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A New Approach to Equip Students to Solve 21st-Century Global Challenges: Integrated Problem-Based Mechanical Engineering Laboratory

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Conference

2021 ASEE Virtual Annual Conference Content Access

Location

Virtual Conference

Publication Date

July 26, 2021

Start Date

July 26, 2021

End Date

July 19, 2022

Conference Session

Thermal Fluid Related

Tagged Division

Mechanical Engineering

Page Count

17

DOI

10.18260/1-2--36597

Permanent URL

https://peer.asee.org/36597

Download Count

35

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Paper Authors

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Siu Ling Leung Pennsylvania State University

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Dr. Siu Ling Leung is an Assistant Teaching Professor and the Director of Undergraduate Laboratories of the Mechanical Engineering Department at the Pennsylvania State University. She is developing a new engineering laboratory curriculum to empower students' cognition skills and equipped them to solve real-world challenges. Her past engineering education experience includes undergraduate curriculum management, student advising, and monitoring department-level ABET assessment. Her current research interest focus on creating new learning tools to enhance student engagement.

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Eric Marsh Pennsylvania State University

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Dr. Eric Marsh is the Arthur L. Glenn Professor of Engineering Education and Associate Head for Undergraduate Programs. He has worked with departmental colleagues to introduce several new required courses in the mechanical engineering program. He is an ABET program evaluator and leads the ME accreditation effort at Penn State.

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Stephen Lynch Pennsylvania State University

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Dr. Stephen Lynch is an associate professor of Mechanical Engineering and the director of the Experimental and Computational Convection Laboratory at Penn State. He received his BSME from the University of Wyoming, and his MS and PhD from Virginia Tech.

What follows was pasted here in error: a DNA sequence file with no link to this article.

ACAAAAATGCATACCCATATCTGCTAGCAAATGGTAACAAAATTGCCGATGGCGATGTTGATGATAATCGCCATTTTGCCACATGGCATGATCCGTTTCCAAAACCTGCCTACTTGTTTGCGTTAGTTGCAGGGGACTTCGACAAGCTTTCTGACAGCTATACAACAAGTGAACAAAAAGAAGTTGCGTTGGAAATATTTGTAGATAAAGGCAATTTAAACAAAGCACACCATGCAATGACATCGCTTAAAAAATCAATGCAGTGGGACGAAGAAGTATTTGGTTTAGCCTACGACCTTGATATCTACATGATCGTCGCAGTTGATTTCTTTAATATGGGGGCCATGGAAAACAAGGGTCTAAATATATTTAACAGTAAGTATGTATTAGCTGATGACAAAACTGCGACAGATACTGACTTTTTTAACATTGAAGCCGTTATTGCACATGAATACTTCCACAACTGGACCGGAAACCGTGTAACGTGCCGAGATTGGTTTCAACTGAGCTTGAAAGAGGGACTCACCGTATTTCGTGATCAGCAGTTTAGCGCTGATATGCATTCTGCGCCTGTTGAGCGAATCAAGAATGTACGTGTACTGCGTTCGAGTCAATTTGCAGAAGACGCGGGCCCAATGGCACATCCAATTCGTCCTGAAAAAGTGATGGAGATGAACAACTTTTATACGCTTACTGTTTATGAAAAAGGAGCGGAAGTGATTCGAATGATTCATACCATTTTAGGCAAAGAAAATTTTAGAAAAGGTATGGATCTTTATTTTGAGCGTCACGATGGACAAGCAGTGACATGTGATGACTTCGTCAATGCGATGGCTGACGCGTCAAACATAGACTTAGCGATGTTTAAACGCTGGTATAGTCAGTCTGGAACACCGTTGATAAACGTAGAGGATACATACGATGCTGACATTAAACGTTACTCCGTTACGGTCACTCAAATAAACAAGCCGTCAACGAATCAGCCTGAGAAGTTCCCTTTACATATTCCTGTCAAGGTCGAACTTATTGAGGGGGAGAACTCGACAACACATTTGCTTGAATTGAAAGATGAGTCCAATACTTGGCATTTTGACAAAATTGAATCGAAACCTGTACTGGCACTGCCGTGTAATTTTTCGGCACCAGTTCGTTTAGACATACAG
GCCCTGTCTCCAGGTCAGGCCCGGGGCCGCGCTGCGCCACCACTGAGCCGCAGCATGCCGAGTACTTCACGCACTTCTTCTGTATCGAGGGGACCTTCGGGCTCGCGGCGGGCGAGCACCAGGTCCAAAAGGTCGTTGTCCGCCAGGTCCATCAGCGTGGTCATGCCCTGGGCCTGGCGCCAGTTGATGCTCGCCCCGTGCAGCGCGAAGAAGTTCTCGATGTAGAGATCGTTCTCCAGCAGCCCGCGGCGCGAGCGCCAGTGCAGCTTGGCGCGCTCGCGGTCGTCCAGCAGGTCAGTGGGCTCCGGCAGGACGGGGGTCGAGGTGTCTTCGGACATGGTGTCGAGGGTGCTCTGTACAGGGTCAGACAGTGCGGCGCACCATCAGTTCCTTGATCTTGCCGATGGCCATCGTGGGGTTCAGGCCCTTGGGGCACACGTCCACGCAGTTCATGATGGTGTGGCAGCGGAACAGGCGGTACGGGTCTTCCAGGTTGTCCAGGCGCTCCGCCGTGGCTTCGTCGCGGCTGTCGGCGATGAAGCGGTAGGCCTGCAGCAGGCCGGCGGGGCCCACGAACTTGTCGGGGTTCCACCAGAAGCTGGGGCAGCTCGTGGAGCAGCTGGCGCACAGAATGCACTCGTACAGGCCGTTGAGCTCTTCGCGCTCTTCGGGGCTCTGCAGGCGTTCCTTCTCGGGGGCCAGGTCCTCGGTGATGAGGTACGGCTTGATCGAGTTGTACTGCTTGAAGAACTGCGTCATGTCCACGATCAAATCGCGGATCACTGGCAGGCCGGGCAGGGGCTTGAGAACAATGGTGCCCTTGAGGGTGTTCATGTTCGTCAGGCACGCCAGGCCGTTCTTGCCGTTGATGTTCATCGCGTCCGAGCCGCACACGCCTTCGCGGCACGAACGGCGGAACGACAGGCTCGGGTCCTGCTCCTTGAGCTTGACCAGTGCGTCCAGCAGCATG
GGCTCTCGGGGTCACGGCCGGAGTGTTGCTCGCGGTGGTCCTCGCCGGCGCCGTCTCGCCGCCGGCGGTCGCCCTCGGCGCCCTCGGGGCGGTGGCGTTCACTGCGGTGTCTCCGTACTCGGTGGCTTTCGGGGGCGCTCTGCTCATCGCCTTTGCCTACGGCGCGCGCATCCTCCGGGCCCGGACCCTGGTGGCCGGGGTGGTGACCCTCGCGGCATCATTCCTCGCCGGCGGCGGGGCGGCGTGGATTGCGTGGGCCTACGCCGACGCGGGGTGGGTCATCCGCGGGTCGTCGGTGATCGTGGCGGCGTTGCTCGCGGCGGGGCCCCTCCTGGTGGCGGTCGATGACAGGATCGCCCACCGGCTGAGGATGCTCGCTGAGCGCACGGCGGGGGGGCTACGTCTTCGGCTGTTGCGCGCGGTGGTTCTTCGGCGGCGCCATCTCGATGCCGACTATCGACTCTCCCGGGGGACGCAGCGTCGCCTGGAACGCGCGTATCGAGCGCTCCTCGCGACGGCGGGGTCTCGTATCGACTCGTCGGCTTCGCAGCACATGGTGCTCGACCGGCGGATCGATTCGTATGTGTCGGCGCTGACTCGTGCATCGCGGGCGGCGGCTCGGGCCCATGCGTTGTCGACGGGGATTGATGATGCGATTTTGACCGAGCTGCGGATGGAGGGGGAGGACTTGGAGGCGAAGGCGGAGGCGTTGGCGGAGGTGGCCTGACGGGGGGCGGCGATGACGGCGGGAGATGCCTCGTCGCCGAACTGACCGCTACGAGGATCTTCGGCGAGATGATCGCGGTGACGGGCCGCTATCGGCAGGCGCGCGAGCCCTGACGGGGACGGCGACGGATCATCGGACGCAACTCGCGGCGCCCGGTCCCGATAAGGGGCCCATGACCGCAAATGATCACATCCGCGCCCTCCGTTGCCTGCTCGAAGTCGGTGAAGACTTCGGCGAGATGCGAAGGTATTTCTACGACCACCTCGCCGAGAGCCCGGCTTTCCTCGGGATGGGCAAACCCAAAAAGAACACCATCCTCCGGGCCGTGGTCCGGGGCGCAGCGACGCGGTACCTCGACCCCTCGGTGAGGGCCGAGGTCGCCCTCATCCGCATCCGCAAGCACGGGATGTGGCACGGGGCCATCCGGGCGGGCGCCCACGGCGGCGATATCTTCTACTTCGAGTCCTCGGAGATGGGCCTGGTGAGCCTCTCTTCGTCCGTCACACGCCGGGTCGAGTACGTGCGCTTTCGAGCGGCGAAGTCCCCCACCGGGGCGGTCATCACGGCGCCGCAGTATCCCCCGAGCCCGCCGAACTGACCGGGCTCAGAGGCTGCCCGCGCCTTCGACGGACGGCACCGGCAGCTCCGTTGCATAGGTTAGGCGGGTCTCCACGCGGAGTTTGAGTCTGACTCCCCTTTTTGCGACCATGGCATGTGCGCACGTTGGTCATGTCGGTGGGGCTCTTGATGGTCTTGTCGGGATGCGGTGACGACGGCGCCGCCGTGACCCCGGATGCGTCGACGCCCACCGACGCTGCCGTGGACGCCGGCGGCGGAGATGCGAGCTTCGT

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H. J. Sommer III Pennsylvania State University

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Joe Sommer joined Penn State in 1980 following completion of his Ph.D. from the University of Illinois at Urbana-Champaign. He is a Professor of Mechanical Engineering and has served as Interim Head of the Department and as Graduate Coordinator. He was a founder of ECSEL, one of the original NSF Engineering Educational Coalitions. His research interests include mechatronics, three-dimensional kinematics, biomechanics and vehicle dynamics with recent projects ranging from multibody dynamics, to locomotion in microgravity, to tractor overturn, to unmanned air vehicles (UAV). He is a member of ASB and ISB and is Fellow of ASME.

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Sean N. Brennan Pennsylvania State University Orcid 16x16 orcid.org/0000-0001-9844-6948

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Dr.Sean Brennan is a Professor of Mechanical Engineering since graduating with his PhD at the University of Illinois at Urbana-Champaign in 2002. He is the director of the Intelligent Vehicles and Systems Group, and his research focuses on vehicle dynamics and automation, ground robotics, and map-based sensing algorithms and data-fusion.

Our paper is assigned to the ME Division, titled “A New Approach to Equip Students to Solve 21st-Century Global Challenges: Integrated Problem-Based Mechanical Engineering Laboratory.”

Thank you so much! Please let us know if additional information is needed.

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Tak-Sing Wong The Pennsylvania State University

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Dr. Tak-Sing Wong is currently an Associate Professor of Mechanical Engineering and the holder of Wormley Family Early Career Professorship at Penn State. His current research focuses on bio-inspired materials design with applications in water, energy, medicine, and environmental sustainability. For his research contributions, Dr. Wong was named one of the world’s top 35 innovators under the age of 35 by the MIT Technology Review, and honored by the White House for the Presidential Early Career Award for Scientists and Engineers.

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Brian M. Foley The Pennsylvania State University

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Dr. Brian M. Foley is an Assistant Professor of Mechanical Engineering and member of the Materials Research Institute at the Pennsylvania State University. He received his B.S. and M.S. degrees in Electrical Engineering from Worcester Polytechnic Institute (WPI) and his Ph.D. degree in Mechanical Engineering from the University of Virginia. His laboratory specializes in the application and development of advanced opto-thermal characterization techniques for probing nanoscale thermal phenomena in novel material systems and electronic device architectures.

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Jean-Michel Mongeau Pennsylvania State University

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Jean-Michel Mongeau is an Assistant Professor in the Department of Mechanical Engineering at Penn State University. He directs the Bio-Motion Systems lab which studies the neuro-mechanics and control of aerial and terrestrial locomotion in animals and machines. Dr. Mongeau received a Ph.D. from UC Berkeley in Biophysics and a B.S. in Biomedical Engineering from Northwestern University. He is the recipient of the AFOSR Young Investigator Program (YIP) award and is an Alfred P. Sloan Research Fellow in Neuroscience.